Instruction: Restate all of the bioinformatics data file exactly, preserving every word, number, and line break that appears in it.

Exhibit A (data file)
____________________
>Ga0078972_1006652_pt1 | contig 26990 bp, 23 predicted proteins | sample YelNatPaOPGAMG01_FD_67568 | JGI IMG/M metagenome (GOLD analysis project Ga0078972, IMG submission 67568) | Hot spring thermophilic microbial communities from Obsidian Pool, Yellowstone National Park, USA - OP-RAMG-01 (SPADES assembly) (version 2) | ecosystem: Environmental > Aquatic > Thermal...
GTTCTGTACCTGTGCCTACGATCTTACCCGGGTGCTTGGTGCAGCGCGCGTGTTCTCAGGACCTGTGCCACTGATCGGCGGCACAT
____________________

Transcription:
>Ga0078972_1006652_pt1 | contig 26990 bp, 23 predicted proteins | sample YelNatPaOPGAMG01_FD_67568 | JGI IMG/M metagenome (GOLD analysis project Ga0078972, IMG submission 67568) | Hot spring thermophilic microbial communities from Obsidian Pool, Yellowstone National Park, USA - OP-RAMG-01 (SPADES assembly) (version 2) | ecosystem: Environmental > Aquatic > Thermal...
GTTCTGTACCTGTGCCTACGATCTTACCCGGGTGCTTGGTGCAGCGCGCGTGTTCTCAGGACCTGTGCCACTGATCGGCGGCACAT